So, overall it appears that things are looking up Hispanics, especially among native born and those who are Millennials and/or female. Nevertheless, we need to at least mention the "elephant in the room", and that is illegal immigration. While Hispanics, and Mexicans in particular, make up the largest share of illegals immigrants, other ethnic and racial groups are mixed in with those numbers. At present there are approximately 11 million individuals here illegally. Some are here on expired visas, be it for work or school, the majority are simply here because they made a conscious decision that they didn't want to go through the immigration process.

Some will tell you that they are simply interested in finding work and not in becoming a naturalized citizen. In fact, most who find employment send a percentage of their earnings back home to aid family members. For many of them, it's often dirty backbreaking jobs in agriculture as field hands or working in processing plants. As few may find employment in at race tracks as hot walkers, muckers, or groomers. Maybe some will find work on cattle ranches or dealing with other livestock (including slaughter houses). Others end up in construction as painters or roofers, while others windup in the food industry, while women, who may also work in these fields, also end up in sweatshops doing piece work. Of course, a percentage will fall in with drug cartels and criminal gangs, in which case their life expectancy is often short. Regardless of which area they find work, their pay is usually very little; working conditions are terrible (and since it's illegal, is not covered by the EEOC or OSHEA), while personal housing is often in dilapidated houses, sheds or garages with no running water or electricity, and they are always looking over their shoulder. A steep price for trying to jump the line.

In terms of costs to the American taxpayer, some estimates put illegal immigration as low as 3.5 million (per a May 2013 Heritage Foundation report) while others put that number as high as 12.5 (based on a September 2017 Federation for Immigration Reform or FAIR report) plus 4.2 million children of illegal immigrants. The difficulty is lack of adequate documentation and that most illegal immigrants try very hard to stay below the radar; avoiding surveys, Census workers, and so forth. However, it appears that the higher numbers are most accurate based on reported factors such as education, hospital and emergency room reports, and crime reports. While the costs obviously vary from city to city and state to state, when both federal and cumulative state numbers are added together, the cost to taxpayers is in the neighborhood of $135 billion dollars. This includes a number of factors, such as healthcare, hiring Spanish speaking tutors, welfare payments, various local, state, federal subsidies, and so forth. Of course, there is the cost of incarceration and deportation.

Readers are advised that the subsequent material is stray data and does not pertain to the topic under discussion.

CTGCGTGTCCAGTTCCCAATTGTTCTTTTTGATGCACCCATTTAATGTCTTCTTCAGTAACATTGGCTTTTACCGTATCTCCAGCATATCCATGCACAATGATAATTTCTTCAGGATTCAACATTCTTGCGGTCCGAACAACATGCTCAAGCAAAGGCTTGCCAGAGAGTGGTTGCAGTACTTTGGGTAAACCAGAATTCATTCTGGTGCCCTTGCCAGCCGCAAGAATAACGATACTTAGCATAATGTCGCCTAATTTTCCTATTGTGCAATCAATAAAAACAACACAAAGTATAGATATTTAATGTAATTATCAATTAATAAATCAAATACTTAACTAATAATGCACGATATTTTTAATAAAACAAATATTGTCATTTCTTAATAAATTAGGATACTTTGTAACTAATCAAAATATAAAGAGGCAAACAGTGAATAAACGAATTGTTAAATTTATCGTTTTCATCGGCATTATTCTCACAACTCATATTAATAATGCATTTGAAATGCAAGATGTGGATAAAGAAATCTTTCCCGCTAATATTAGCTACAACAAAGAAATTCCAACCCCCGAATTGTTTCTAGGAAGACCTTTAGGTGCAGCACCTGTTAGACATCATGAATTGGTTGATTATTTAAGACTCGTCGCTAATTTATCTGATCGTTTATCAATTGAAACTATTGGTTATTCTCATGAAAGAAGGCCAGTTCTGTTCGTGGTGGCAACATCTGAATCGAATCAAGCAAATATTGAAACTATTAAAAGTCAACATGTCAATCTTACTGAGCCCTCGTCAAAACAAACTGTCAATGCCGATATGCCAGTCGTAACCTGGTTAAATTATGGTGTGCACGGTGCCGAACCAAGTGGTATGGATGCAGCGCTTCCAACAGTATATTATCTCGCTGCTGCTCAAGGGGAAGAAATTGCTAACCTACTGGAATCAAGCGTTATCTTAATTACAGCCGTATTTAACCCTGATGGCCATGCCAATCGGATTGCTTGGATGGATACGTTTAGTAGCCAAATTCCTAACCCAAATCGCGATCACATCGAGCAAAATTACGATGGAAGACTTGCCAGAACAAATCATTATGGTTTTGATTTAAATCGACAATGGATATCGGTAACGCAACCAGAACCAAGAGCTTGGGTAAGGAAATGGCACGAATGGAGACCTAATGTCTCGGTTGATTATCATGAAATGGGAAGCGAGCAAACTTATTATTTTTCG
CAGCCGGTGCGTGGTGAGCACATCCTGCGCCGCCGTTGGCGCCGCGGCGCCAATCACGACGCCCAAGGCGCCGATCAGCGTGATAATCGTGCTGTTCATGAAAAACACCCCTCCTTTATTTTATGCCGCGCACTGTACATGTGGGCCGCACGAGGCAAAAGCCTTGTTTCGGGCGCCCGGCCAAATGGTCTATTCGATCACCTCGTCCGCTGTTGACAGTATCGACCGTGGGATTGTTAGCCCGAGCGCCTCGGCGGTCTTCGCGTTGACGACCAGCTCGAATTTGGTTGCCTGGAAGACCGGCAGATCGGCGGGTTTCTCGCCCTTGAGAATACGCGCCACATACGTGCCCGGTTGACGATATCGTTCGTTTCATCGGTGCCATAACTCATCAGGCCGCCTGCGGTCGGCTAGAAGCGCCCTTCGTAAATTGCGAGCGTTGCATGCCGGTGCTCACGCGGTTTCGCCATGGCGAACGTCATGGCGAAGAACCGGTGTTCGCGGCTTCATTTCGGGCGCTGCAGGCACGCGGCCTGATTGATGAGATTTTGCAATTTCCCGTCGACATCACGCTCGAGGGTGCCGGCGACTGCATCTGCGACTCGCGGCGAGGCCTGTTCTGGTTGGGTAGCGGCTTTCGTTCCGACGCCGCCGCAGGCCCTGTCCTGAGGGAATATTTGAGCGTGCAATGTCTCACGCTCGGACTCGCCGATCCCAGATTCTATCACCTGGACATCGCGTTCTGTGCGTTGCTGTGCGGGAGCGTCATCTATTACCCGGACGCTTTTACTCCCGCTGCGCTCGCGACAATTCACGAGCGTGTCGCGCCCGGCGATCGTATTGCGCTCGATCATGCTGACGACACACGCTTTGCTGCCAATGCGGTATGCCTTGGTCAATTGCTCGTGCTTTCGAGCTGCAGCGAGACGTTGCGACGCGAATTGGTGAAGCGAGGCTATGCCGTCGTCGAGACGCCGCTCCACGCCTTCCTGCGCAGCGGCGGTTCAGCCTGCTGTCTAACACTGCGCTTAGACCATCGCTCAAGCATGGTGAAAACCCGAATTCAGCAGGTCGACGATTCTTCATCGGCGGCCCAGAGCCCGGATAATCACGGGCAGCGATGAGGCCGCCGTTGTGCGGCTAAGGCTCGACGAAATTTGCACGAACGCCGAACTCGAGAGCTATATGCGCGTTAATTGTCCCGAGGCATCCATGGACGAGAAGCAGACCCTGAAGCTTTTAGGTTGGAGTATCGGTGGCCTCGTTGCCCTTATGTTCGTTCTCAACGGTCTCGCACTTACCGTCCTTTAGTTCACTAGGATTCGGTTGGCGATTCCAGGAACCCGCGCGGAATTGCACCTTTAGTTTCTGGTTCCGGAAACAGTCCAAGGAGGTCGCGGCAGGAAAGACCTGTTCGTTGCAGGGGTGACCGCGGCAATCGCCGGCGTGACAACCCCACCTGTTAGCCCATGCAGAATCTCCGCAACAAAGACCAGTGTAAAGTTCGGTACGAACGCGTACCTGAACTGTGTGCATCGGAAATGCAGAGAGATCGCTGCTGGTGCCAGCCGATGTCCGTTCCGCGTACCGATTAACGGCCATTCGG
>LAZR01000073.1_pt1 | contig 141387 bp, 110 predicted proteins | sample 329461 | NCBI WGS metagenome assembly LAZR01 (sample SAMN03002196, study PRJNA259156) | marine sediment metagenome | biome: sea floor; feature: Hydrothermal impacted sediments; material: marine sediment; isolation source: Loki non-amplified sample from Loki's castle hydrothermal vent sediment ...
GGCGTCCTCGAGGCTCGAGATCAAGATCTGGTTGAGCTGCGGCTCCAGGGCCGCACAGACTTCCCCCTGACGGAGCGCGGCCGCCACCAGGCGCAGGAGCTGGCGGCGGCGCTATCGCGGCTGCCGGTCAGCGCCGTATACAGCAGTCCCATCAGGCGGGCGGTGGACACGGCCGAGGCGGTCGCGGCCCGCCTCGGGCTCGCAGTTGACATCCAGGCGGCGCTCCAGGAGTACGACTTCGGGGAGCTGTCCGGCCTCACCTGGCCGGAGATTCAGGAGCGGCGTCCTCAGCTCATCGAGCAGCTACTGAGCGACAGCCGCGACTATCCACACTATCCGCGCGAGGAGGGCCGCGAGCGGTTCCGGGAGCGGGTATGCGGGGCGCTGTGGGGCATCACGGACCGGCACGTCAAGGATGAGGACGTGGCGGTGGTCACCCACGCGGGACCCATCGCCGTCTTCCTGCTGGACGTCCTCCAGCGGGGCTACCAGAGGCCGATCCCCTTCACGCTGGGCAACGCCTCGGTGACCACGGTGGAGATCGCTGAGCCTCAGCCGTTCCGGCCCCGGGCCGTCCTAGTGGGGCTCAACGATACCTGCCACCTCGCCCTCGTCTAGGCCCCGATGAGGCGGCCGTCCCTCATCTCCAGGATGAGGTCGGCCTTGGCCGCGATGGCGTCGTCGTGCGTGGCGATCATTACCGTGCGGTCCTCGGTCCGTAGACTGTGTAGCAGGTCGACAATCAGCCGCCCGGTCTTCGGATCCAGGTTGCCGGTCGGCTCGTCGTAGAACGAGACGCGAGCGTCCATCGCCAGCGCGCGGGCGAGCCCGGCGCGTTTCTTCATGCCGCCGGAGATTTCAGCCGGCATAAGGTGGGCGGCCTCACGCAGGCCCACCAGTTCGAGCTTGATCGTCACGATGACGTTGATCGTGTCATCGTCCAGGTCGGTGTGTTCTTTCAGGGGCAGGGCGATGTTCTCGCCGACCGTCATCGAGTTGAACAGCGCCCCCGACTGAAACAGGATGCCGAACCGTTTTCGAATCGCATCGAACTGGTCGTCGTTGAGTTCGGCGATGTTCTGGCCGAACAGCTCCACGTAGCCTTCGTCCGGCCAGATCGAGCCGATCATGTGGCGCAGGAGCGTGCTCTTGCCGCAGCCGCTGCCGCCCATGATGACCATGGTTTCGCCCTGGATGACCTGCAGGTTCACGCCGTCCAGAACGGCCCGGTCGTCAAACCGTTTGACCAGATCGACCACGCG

FAIR breaks this figure down to $8,075.00 per illegal alien family. Nevertheless, that's not to imply that all illegal immigrants don't pay taxes in some form or another. Many do, either through purchases or use of stolen social security numbers. One estimate, based on research done by FAIR, estimates that illegal residents paid in $18,968,857,700 dollars. However, when offset by what legal residents (i.e. taxpayers) pay in, the total net costs of illegal immigration to you and me is $116 billion dollars. I've included a link to FAIR's website and specifically their page The Fiscal Burden of Illegal Immigration on U.S. Taxpayers ( I've also included a link down below to the Heritage Foundation report for those who would like to compare reports.

To wrap this up, Hispanics appear to be integrating into the American melting pot, albeit somewhat slowly, especially by older adults and recent arrivals. Those born in the United States are the best integrated as one would expect. Hopefully their experiences will aide older members of this demographic group adopt to a full and rewarding life in America by teaching them the customs, traditions, values, and especially an at least conversational English. It used to be a matter of personal pride of earlier immigrants to America to be able to speak our common language. In fact, the majority of immigrants almost immediately identified as "Americans" so complete was the separation of their ties to their former country. Hopefully, this trend towards integration will continue.

Hispanic Heritage Month Official Site

Key facts about how the U.S. Hispanic population is changing

Hispanic dropout rate hits new low, college enrollment at a new high

Hillary wins Latino vote but fell below 2012 support for Obama

The Fiscal Costs of Unlawful Immigrants and Amnesty to the U.S. Taxpayer